Displays from 4D Systems can be used even if you don´t have experience with programming of graphic displays. Let´s look at how …
No doubt, that a graphic display significantly improves a user interface of practically every product. Maybe a little less obvious is the fact, that already a relatively small display with a touch panel is able to replace many buttons, switches, potentiometers and even a keyboard.
Many designers are discouraged by a fact, that for a successful usage of graphic display, it is usually necessary to study a large documentation and it lasts a considerable time till a man reaches usable results. Then, mainly at smaller projects is the development too much time consuming, thus unprofitable.
Anyhow it may sound unbelievably, but for a successful usage of 4D Systems graphic displays, it´s not necessary to know virtually anything about the given graphic processor, about commands, …
For many applications, it´s sufficient to use the VisiGenie graphic editor, which is a part of the Workshop IDE software package (freeware). We already brought you a brief description of this editor in the article – Genially simple and fast programming of 4D Systems displays. The keystone of VisiGenie is, that literally within few minutes it enables to create menu with various buttons, potentiometers, switches, „7-segment displays“, various panel meters, pictures, video, sound, geometric shapes, …
The second basic feature of the program created in Visi Genie is, that many objects can be “binded” to each other through so called events – for example – by sliding a potentiometer, a value of a display or a panel meter can increase. At the same time it is possible to (very simply) define an event „report message“, when for example at switching on a switch (on a display), the uLCD module sends a message through a serial port. This message can then be used in a microcontroller of your device. Output of the VisiGenie is a short service program, which will be loaded to EPROM of the graphic module and the main program with data, which will be saved to a uSD card (through a reader of your PC). Inserting a uSD card into the display module we get a fully operating display in such a way as we designed it in the Visi Genie.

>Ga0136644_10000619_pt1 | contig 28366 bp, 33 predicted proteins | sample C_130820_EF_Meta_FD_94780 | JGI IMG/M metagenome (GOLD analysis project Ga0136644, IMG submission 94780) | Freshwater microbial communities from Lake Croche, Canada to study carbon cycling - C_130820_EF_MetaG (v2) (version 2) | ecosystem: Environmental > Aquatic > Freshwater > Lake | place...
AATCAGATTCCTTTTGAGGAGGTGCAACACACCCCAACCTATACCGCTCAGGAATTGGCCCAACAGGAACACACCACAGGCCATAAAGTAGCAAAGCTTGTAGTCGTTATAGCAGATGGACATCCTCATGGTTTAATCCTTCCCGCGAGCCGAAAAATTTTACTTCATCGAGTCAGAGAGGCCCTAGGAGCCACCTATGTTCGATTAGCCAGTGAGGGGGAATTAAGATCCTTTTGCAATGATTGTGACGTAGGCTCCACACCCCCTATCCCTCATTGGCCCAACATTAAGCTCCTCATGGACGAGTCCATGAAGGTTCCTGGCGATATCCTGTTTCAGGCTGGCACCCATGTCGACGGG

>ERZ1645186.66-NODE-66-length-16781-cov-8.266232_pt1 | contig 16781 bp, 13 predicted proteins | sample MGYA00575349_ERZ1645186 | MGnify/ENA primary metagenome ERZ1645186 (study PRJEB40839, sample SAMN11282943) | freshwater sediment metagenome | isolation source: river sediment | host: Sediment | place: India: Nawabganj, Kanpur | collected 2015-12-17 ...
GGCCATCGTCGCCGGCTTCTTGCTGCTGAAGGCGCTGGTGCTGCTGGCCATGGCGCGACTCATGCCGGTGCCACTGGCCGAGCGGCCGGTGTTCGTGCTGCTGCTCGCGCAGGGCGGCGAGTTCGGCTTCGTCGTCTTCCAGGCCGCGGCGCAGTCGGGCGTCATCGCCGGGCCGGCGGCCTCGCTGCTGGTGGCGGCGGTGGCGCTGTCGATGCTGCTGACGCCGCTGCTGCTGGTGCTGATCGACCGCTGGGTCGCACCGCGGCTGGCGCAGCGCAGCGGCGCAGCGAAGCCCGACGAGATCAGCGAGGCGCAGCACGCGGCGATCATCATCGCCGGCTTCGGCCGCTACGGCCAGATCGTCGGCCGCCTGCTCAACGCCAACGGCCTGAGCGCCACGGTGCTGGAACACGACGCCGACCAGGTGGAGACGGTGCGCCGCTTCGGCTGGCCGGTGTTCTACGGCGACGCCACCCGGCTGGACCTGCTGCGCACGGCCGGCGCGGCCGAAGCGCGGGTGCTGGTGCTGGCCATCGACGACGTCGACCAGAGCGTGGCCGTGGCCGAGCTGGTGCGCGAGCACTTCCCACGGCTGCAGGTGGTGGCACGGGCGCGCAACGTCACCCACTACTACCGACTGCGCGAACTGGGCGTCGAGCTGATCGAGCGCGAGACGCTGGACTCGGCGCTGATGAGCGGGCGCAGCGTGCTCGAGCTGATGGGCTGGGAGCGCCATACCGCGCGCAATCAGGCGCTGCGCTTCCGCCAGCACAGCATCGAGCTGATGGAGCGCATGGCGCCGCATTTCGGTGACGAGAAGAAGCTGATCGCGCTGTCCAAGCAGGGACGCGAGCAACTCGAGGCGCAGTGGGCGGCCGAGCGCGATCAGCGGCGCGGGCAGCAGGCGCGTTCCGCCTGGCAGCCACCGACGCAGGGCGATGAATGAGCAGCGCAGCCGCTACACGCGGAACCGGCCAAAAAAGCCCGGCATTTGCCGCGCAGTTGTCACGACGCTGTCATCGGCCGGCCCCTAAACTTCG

Graphic interface, designed by this procedure, is able to send data through a serial port into your microcontroller and also many objects can be controlled by sending simple commands into the module. Neither these commands aren´t necessary to be searched in a documentation, because the 4D Workshop contains a tool GTX – Genie Test eXecutor, able to simulate and test functionality of the programu created in VisiGenie. A great advantage is, that the GTX tool directly shows commands responding to a given activity (for example if we want to set a panel meter to a certain value, or we want to read the displayed value). Note – as the GTX tool communicates directly with a display, it is operating only if a display is connected to a PC.
The best idea about this powerful graphic SW will provide you the attached video. 4D Worshop4 IDE and user guides are free to download from the 4D Systems website. Already now, we can promise you to publish a short presentation of the graphic program creation soon.